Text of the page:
Bildad Speaks Again--Job 18:1-4
Bill Long 2/4/05
In contrast to the exhausted ramblings of Job in the previous chapter, Bildad's second speech is a model of clarity and well-ordered construction. After a brief introduction where he criticizes Job liberally (1-4), he turns to the fate of the wicked for the remainder of the chapter (5-22). That so much of his speech is consumed with the ultimate desserts of the wicked is probably an indication that Bildad now puts Job in that category. Job's continual intransigence and dismissive attitude towards the friends offends Bildad deeply. He responds in kind to Job, however, and one of the purposes of this lesson will be to show how clever and devastating are Bildad's initial words in response to Job.
To place his speech in context, however, we recall that in Job 8, his first speech, he was the sly one, the one who "innocently" queried whether Job's children might have sinned and thereby brought on this terrible calamity (8:4). What were your initial reactions to Bildad? Though he also, like Eliphaz in Job 15, appealed to tradition (8:8-10), the focus of his first speech was on the fate of the wicked and the hope that Job should have in the future (God would yet "fill your mouth with laughter"--8:21). This lesson will examine Bildad's complaint against Job (1-4), while the next will treat his long exposition of the fate of the wicked (5-22).
1 "Then Bildad the Shuhite answered: 2 'How long will you hunt for words? Consider, and then we shall speak. 3 Why are we counted as cattle? Why are we stupid in your sight? 4 You who tear yourself in your anger-- shall the earth be forsaken because of you, or the rock be removed out of its place?'"
A. Because Job has made his issues very "personal," against both God and the friends, Bildad does likewise, though he turns all his efforts against Job. He picks up right away on Job's dismissive attitude toward the friends in v. 3. Recall that Job has said (12:3; 13:2), "I am not inferior to you," which suggests Job has played the "stupid" card against them. Even dumb people don't like to be told they are dumb. But are the friends, in fact, stupid? Is Job's strategy of attacking people as stupid one that you adopt? Do you say so publicly or only in the protected environment of friends and family? Was Bildad right to "call Job" on his characterization of the friends?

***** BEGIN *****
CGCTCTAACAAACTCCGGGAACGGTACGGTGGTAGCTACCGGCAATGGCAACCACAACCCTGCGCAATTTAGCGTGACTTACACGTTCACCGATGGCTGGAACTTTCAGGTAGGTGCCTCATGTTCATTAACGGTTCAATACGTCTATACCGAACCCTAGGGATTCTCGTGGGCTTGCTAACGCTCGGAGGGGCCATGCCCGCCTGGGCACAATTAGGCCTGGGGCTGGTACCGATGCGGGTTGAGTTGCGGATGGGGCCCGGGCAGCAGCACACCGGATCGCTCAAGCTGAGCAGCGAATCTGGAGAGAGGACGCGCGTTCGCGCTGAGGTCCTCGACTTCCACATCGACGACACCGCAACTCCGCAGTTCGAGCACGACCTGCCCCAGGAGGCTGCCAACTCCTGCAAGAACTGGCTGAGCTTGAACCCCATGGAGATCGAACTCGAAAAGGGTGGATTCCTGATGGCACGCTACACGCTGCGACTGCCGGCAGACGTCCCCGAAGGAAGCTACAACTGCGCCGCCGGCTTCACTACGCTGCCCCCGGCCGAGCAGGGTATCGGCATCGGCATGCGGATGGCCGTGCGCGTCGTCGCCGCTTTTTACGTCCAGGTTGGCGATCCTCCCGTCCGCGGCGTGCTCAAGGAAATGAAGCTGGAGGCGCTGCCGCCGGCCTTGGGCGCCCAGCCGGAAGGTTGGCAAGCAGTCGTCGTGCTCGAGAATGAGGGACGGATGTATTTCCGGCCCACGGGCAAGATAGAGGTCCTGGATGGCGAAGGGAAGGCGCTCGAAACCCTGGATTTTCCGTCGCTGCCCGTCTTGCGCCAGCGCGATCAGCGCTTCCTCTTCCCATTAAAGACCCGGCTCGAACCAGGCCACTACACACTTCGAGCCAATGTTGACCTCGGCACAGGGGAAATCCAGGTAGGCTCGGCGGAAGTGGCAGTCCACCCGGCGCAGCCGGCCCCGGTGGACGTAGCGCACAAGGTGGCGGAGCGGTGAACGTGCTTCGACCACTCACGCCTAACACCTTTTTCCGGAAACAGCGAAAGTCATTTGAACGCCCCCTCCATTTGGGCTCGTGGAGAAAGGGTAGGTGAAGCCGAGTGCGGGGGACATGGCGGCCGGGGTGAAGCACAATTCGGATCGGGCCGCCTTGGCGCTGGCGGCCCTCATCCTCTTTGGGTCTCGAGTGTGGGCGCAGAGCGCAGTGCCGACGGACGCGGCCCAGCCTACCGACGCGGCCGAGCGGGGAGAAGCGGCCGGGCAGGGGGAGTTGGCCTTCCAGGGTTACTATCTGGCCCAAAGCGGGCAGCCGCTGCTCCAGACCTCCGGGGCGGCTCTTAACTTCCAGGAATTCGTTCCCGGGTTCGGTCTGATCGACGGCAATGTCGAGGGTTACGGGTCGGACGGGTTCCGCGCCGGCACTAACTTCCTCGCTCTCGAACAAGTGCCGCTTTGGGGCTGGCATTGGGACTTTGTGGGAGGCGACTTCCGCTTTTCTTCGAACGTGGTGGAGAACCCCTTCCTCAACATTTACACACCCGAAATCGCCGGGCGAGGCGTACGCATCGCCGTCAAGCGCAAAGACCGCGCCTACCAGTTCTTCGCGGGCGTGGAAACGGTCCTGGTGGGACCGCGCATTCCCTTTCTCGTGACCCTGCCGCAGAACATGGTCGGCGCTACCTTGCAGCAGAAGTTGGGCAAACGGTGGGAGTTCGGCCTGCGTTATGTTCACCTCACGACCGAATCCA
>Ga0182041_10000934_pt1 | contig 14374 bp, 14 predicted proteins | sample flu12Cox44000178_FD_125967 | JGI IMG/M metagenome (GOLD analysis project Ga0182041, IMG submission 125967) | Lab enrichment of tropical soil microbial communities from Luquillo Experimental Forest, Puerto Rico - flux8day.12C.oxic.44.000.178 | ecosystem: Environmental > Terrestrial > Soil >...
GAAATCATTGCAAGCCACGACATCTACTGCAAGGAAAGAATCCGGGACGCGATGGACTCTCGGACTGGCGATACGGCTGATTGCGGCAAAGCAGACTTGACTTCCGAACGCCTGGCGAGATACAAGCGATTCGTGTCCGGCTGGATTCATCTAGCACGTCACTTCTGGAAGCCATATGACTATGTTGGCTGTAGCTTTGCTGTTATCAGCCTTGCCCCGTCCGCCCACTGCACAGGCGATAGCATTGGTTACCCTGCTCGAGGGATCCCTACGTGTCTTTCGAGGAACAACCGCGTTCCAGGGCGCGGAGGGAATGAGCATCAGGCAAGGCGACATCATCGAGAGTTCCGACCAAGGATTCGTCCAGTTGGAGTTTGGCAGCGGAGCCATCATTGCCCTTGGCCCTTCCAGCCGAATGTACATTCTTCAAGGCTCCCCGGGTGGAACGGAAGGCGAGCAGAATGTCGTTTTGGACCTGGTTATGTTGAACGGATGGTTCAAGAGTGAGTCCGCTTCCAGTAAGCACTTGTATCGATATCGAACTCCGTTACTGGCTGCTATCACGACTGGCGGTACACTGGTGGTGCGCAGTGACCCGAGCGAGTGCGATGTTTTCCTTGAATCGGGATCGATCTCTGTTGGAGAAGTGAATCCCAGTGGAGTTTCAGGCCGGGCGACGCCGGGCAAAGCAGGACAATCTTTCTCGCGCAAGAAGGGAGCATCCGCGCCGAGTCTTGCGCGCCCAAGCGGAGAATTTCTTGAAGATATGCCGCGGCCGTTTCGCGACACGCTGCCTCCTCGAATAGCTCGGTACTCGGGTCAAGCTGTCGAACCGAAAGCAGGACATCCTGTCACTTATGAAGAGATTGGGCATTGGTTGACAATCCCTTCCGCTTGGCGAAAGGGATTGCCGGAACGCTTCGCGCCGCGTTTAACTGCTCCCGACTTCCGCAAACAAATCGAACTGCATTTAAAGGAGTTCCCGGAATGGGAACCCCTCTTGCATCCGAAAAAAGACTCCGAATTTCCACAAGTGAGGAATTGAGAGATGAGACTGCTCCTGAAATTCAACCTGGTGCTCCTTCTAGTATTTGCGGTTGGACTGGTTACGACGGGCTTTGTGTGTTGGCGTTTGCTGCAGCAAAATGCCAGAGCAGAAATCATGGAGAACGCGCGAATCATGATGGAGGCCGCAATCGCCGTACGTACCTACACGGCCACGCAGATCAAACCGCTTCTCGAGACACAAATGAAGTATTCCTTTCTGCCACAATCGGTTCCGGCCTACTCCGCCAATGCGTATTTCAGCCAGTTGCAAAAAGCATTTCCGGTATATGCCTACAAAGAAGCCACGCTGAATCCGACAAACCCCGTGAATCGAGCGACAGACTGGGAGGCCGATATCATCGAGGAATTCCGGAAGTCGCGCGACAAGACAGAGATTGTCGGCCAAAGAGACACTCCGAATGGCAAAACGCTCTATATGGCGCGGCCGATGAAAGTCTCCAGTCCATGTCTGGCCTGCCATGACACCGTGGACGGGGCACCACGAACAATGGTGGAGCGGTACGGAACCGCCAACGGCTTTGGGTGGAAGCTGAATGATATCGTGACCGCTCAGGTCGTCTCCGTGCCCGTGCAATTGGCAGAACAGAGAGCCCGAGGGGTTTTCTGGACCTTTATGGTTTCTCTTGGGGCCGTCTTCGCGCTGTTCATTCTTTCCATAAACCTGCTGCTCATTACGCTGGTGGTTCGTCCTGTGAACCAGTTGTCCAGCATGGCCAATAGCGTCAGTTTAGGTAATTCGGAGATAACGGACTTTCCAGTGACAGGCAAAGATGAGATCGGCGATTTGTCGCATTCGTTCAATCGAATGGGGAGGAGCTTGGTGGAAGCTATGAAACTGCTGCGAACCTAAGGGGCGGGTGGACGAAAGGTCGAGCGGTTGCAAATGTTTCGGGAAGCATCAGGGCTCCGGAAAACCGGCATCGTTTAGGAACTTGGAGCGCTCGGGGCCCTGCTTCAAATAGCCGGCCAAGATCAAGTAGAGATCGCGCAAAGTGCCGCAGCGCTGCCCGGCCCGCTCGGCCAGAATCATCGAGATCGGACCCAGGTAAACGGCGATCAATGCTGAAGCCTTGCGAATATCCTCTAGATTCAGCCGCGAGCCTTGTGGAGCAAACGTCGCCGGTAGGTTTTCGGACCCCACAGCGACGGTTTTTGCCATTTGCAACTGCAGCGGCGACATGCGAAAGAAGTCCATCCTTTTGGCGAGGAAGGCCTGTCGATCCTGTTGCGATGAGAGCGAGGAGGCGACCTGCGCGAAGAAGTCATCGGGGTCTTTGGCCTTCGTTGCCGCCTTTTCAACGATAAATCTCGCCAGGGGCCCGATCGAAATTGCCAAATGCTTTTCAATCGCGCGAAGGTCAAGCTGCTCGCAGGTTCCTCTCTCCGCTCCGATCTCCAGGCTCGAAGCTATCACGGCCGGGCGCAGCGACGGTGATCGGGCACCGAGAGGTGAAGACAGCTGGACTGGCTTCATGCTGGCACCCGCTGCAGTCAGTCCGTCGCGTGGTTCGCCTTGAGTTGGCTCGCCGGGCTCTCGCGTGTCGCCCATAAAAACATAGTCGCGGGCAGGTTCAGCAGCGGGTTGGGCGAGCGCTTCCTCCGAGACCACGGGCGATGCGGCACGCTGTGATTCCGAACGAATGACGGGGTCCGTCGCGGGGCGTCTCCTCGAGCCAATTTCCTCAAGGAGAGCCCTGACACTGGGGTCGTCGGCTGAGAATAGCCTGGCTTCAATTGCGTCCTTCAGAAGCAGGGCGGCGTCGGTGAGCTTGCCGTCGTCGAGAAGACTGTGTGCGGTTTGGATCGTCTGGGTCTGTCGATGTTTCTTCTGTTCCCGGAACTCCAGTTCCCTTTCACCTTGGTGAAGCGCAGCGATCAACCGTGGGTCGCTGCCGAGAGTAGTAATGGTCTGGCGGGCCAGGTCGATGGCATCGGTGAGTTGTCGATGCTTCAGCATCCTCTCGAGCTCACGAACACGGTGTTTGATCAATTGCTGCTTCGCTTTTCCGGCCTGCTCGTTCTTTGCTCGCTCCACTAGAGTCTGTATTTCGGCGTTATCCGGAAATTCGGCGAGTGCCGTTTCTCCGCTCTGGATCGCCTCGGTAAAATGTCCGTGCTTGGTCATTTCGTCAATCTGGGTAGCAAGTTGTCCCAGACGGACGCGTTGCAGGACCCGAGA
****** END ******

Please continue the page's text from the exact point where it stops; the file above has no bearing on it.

B. Bildad turns Job's words back on him also in v. 4. Job is tearing himself in his anger. The Hebrew words are identical to Job's allegation against God in 16:9--"He has torn me in his wrath." Clever, Bildad. What he is suggesting is that the only tearing going on is Job's self-destructive ranting. How do you tell the difference between "righteous" anger and self-destructive anger? How do you know that "blaming God" for what has happened is not just an excuse for not wanting to take responsibility for one's own life? Are you sympathetic to Bildad's characterization of Job's situation?
C. Bildad's real theological problem with Job, however, is in the rest of v. 4. He suggests that Job expects God as it were to suspend the laws of nature for Job. Don't we all know those types of people who believe that the world only began when they were born, that nothing of importance happened before they came into the room, that their child was the only child ever born, that their dilemma is unique to humankind? What is your reaction to that kind of person? Is Job really like that?
D. That is, in v.4 Bildad accuses Job of believing that he is special and that the entire world ought to stop what it is doing to focus on "Job's problem." But, isn't that what we believe, too? That is, does your religion teach you that you are special, that God specifically cares for you and that the promises of Scripture about God's working things to the benefit of those who love God are promises that apply personally to you? Or, do you have a more general view of God, where God is more of a "cosmic energy" or a force, personal or impersonal, who superintends creation but really doesn't focus too much on your particular concern?
E. Note again Bildad's slyness. When he asks "shall the rock be removed out of its place?" in verse 4, he is precisely quoting Job's words in 14:18. As I showed in an earlier study, those words are great and wrenching words of transition for Job, words where he abandons the hope he constructed so carefully in 14:13-17. It must have pained Job considerably to say 14:18. The rock crumbles; so does human hope. But how does Bildad use these most intimate and painful words of Job? Is it as if he is taking the most precious thing of Job, his words, and saying, "blah blah blah rocks removing out of their places blah blah blah"? Bildad seems to be saying, "Job, you are really not a special guy." Is he right?
One of the first rules of effective litigation strategy is to try to turn the words of your opponent against him or her. Use the words, draw out the implication of the words, show how utterly ridiculous the words and their implications are. Show your opponent, therefore, to be mistaken at best or a blithering idiot at worst. Verbal jousting is the essence of a lawsuit. That is what we have here. Who is "winning" the case so far, in your judgment?
Copyright © 2004-2007 William R. Long